The Ethnic Conflict Research Digest
2006, Vol, 6 No. 1 .
In the Shadow of ?Just Wars?: Violence, Politics and Humanitarian Action
Fabrice Weissman (Ed) in collaboration with Medecins Sans Frontieres
London: Hurst and Company, 2004, 372 pp, PB, ISBN 1-85065-737-8
|In the introduction to this volume, Jean-Herve Bradol invokes the ?logic of a culinary recipe ? you can?t make an omelette without breaking eggs? (5). Here Bradol is making reference to the callous disregard to the human cost of conflict throughout the world.
The ?breaking of eggs? is the metaphor for ?the premature extinction of part of humanity? (5). The making of the ?omelette?, i.e. the production of order, the construction of a better world, the continuation of the existing order or the development of a new political order, is the justification for ?breaking eggs?. This quest ?demands its quota of victims? whether it is in Chechnya or the Congo, Ethiopia or East Timor (4). The ?inevitable? death of part of humanity, whether ?spectacularly violent? or ?slow extinction?, Bradol argues become ?so perfectly integrated into the social landscape that it becomes invisible? (5).
This edited volume is written by a number of international experts in collaboration with members of Medicins Sans Frontieres. The book is sub-divided between ?Situations? (Chapters 1 to 11) and ?Points of View? (Chapters 12 to 17).
The ?Situations? section is a series of case studies in which NGOs and Medicins Sans Frontieres have been actively involved, from Afghanistan and Angola through to Sudan and Sierra Leone. This section moves from the ?particular? to the ?general? in it?s analysis of eleven major conflicts and international reaction to these ?Just Wars?. The book focuses on a five-year period spanning the end of the 20th century and the beginning of the 21st century.
International reaction is seen as taking three forms according to the ?situation?, Intervention, Involvement & Abstention.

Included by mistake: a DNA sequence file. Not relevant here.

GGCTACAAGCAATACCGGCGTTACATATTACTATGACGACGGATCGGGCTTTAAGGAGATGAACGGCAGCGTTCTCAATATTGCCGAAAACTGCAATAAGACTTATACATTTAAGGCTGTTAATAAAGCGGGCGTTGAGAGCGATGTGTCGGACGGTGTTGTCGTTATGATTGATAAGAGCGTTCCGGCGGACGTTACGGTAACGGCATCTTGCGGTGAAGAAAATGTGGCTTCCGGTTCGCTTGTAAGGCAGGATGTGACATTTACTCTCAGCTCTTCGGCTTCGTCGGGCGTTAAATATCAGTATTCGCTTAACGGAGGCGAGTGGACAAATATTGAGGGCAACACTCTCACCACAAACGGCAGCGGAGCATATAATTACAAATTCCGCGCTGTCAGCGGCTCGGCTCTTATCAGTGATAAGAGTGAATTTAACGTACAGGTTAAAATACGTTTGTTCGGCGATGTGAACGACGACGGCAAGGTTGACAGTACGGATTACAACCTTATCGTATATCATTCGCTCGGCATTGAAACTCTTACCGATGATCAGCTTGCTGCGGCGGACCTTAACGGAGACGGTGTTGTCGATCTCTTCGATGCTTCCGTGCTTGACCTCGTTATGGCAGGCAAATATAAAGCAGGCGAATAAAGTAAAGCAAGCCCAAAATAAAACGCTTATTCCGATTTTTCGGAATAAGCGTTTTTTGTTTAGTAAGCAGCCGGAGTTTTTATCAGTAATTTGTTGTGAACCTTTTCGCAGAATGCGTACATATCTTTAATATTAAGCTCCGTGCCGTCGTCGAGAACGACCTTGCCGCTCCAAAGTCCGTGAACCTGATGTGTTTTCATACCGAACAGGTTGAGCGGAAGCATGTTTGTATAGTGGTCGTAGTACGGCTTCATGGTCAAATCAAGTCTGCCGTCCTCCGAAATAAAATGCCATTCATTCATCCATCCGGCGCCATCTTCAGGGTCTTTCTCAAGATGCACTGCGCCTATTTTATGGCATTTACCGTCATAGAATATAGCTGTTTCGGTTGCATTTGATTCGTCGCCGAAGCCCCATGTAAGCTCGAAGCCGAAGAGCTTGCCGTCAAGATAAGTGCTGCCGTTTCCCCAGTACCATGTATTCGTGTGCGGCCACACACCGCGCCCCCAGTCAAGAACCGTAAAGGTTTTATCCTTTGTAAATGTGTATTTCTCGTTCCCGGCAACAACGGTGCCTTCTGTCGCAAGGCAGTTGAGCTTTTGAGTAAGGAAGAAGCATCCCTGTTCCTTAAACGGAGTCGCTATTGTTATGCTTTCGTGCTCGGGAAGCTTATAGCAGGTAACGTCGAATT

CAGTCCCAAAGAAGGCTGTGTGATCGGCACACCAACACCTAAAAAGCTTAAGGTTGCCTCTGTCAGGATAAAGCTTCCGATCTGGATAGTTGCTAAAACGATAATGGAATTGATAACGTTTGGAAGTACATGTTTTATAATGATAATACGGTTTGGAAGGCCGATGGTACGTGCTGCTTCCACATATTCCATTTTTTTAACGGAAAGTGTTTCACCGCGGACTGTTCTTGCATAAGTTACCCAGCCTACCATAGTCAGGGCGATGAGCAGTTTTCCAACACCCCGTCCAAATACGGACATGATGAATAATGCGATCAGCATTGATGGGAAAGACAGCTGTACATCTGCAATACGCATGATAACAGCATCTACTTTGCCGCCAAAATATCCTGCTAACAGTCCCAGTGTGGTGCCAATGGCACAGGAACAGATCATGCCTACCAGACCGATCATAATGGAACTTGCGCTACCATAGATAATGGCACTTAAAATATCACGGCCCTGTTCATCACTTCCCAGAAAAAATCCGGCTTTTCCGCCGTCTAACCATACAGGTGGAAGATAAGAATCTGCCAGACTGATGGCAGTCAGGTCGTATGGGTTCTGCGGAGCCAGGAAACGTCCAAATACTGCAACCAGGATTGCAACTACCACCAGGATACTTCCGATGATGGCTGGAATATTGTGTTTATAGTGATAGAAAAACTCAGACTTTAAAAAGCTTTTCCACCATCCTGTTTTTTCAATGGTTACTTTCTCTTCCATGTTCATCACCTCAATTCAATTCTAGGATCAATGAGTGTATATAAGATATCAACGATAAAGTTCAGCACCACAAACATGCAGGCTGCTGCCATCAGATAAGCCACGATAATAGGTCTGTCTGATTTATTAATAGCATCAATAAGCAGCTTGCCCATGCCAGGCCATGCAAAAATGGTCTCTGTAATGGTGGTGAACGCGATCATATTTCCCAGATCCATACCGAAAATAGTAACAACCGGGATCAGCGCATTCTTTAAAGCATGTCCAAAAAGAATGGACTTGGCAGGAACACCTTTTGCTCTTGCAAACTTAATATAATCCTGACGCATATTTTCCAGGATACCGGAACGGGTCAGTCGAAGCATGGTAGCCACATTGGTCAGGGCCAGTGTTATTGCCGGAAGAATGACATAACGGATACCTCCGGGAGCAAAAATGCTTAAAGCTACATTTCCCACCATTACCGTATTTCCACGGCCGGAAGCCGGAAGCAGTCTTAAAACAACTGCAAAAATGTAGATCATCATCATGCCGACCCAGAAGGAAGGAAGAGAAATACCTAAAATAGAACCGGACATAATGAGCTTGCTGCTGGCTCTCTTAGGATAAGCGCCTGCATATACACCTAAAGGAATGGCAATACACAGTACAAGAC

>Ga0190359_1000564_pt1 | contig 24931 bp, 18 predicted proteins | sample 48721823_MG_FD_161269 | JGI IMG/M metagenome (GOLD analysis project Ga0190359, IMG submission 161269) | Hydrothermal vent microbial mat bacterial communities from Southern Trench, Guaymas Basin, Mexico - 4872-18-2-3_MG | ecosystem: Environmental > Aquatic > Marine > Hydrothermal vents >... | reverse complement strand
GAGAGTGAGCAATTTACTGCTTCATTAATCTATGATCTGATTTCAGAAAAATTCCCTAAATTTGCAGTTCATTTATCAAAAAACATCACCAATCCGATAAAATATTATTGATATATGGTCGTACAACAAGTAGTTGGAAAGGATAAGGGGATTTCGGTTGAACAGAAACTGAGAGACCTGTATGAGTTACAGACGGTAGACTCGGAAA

Intervention takes the form of armed force followed by international stewardship of the ?liberated territories?, with ?collective security? and ?universal morality? being the justification (10). The ?intense humanitarian performance? legitimises the war while overlooking ?crimes committed during its prosecution? (10). East Timor, Sierra Leone and Afghanistan are the examples used in this context.
Involvement is seen as both diplomatic and humanitarian but with the expressed intention to address the latter. Aid, however, tends to be subjected to a mainly partisan political agenda. North Korea, Angola and Sudan are the case studies referred to in this respect.
Abstention is characterised by ?international indifference? to the extreme brutality of certain conflicts, ?this equates to issuing the principal belligerents with a licence to kill? as in the case of Liberia, Chechnya, Democratic Republic of Congo, Columbia and Algeria.
The second part of this book deals with ?Points of View? and raises some ?thematic? issues affecting humanitarian action. Based on practical experiences, this section examines both the successes and ?tragic failures? of international responses to crisis and the humanitarian consequences. It deals with a range of issues regarding the role of NGOs and the delivery of humanitarian aid.
One of the central issues addressed by this book questions the relationship between humanitarian actors and political power and whether that relationship may at times compromise the quality of aid. It also urges those organisations and actors to rethink the meaning of a humanitarian approach and to reflect upon their current and changing position (4). Reference is made to those NGOs who had previously been asked to join ?just wars? initiated by Western powers.